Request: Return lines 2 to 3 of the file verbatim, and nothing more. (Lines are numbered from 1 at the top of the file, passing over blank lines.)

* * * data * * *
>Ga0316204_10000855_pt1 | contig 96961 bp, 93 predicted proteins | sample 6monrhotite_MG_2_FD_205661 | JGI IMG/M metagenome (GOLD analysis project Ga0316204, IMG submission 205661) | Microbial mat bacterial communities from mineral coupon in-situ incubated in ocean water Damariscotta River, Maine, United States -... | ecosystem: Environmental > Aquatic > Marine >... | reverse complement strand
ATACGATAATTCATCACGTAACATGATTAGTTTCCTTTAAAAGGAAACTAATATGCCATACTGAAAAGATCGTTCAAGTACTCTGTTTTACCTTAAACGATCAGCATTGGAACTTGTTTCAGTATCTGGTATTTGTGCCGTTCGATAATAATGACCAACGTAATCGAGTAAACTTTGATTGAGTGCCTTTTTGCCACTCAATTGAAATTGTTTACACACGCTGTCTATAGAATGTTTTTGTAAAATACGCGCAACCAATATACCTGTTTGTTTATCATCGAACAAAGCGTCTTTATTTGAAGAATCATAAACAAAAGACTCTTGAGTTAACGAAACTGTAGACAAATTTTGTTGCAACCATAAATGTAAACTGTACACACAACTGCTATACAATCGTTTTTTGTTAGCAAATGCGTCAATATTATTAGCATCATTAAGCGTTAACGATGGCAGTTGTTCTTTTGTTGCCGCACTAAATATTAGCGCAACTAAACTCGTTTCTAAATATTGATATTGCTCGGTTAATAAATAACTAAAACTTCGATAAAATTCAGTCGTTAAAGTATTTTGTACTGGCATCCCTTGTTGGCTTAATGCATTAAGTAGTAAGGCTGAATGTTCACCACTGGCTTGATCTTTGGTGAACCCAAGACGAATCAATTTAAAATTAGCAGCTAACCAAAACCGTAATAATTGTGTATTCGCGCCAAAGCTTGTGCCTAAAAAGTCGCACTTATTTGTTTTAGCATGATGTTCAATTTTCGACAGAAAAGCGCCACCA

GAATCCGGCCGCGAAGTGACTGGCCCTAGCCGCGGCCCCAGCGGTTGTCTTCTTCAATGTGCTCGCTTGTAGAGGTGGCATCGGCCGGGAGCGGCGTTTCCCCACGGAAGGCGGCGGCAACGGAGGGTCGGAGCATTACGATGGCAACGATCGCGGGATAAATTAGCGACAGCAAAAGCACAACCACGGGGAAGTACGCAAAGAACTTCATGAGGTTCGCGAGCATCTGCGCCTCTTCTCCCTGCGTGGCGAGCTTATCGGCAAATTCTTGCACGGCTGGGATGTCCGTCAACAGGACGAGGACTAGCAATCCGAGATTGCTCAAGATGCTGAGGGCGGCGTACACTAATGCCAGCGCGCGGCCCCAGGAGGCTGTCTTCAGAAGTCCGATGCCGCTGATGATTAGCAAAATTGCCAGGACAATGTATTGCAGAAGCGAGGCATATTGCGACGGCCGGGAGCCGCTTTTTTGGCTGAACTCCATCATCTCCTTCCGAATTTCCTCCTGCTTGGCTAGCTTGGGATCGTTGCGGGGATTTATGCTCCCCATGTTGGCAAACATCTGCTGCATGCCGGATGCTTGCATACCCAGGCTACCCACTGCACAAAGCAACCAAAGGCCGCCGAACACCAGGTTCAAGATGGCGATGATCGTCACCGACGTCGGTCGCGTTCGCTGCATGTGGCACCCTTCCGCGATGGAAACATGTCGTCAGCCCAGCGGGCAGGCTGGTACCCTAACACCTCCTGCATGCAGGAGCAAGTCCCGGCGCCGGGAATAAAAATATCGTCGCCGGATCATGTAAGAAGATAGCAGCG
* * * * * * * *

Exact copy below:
ATACGATAATTCATCACGTAACATGATTAGTTTCCTTTAAAAGGAAACTAATATGCCATACTGAAAAGATCGTTCAAGTACTCTGTTTTACCTTAAACGATCAGCATTGGAACTTGTTTCAGTATCTGGTATTTGTGCCGTTCGATAATAATGACCAACGTAATCGAGTAAACTTTGATTGAGTGCCTTTTTGCCACTCAATTGAAATTGTTTACACACGCTGTCTATAGAATGTTTTTGTAAAATACGCGCAACCAATATACCTGTTTGTTTATCATCGAACAAAGCGTCTTTATTTGAAGAATCATAAACAAAAGACTCTTGAGTTAACGAAACTGTAGACAAATTTTGTTGCAACCATAAATGTAAACTGTACACACAACTGCTATACAATCGTTTTTTGTTAGCAAATGCGTCAATATTATTAGCATCATTAAGCGTTAACGATGGCAGTTGTTCTTTTGTTGCCGCACTAAATATTAGCGCAACTAAACTCGTTTCTAAATATTGATATTGCTCGGTTAATAAATAACTAAAACTTCGATAAAATTCAGTCGTTAAAGTATTTTGTACTGGCATCCCTTGTTGGCTTAATGCATTAAGTAGTAAGGCTGAATGTTCACCACTGGCTTGATCTTTGGTGAACCCAAGACGAATCAATTTAAAATTAGCAGCTAACCAAAACCGTAATAATTGTGTATTCGCGCCAAAGCTTGTGCCTAAAAAGTCGCACTTATTTGTTTTAGCATGATGTTCAATTTTCGACAGAAAAGCGCCACCA

GAATCCGGCCGCGAAGTGACTGGCCCTAGCCGCGGCCCCAGCGGTTGTCTTCTTCAATGTGCTCGCTTGTAGAGGTGGCATCGGCCGGGAGCGGCGTTTCCCCACGGAAGGCGGCGGCAACGGAGGGTCGGAGCATTACGATGGCAACGATCGCGGGATAAATTAGCGACAGCAAAAGCACAACCACGGGGAAGTACGCAAAGAACTTCATGAGGTTCGCGAGCATCTGCGCCTCTTCTCCCTGCGTGGCGAGCTTATCGGCAAATTCTTGCACGGCTGGGATGTCCGTCAACAGGACGAGGACTAGCAATCCGAGATTGCTCAAGATGCTGAGGGCGGCGTACACTAATGCCAGCGCGCGGCCCCAGGAGGCTGTCTTCAGAAGTCCGATGCCGCTGATGATTAGCAAAATTGCCAGGACAATGTATTGCAGAAGCGAGGCATATTGCGACGGCCGGGAGCCGCTTTTTTGGCTGAACTCCATCATCTCCTTCCGAATTTCCTCCTGCTTGGCTAGCTTGGGATCGTTGCGGGGATTTATGCTCCCCATGTTGGCAAACATCTGCTGCATGCCGGATGCTTGCATACCCAGGCTACCCACTGCACAAAGCAACCAAAGGCCGCCGAACACCAGGTTCAAGATGGCGATGATCGTCACCGACGTCGGTCGCGTTCGCTGCATGTGGCACCCTTCCGCGATGGAAACATGTCGTCAGCCCAGCGGGCAGGCTGGTACCCTAACACCTCCTGCATGCAGGAGCAAGTCCCGGCGCCGGGAATAAAAATATCGTCGCCGGATCATGTAAGAAGATAGCAGCG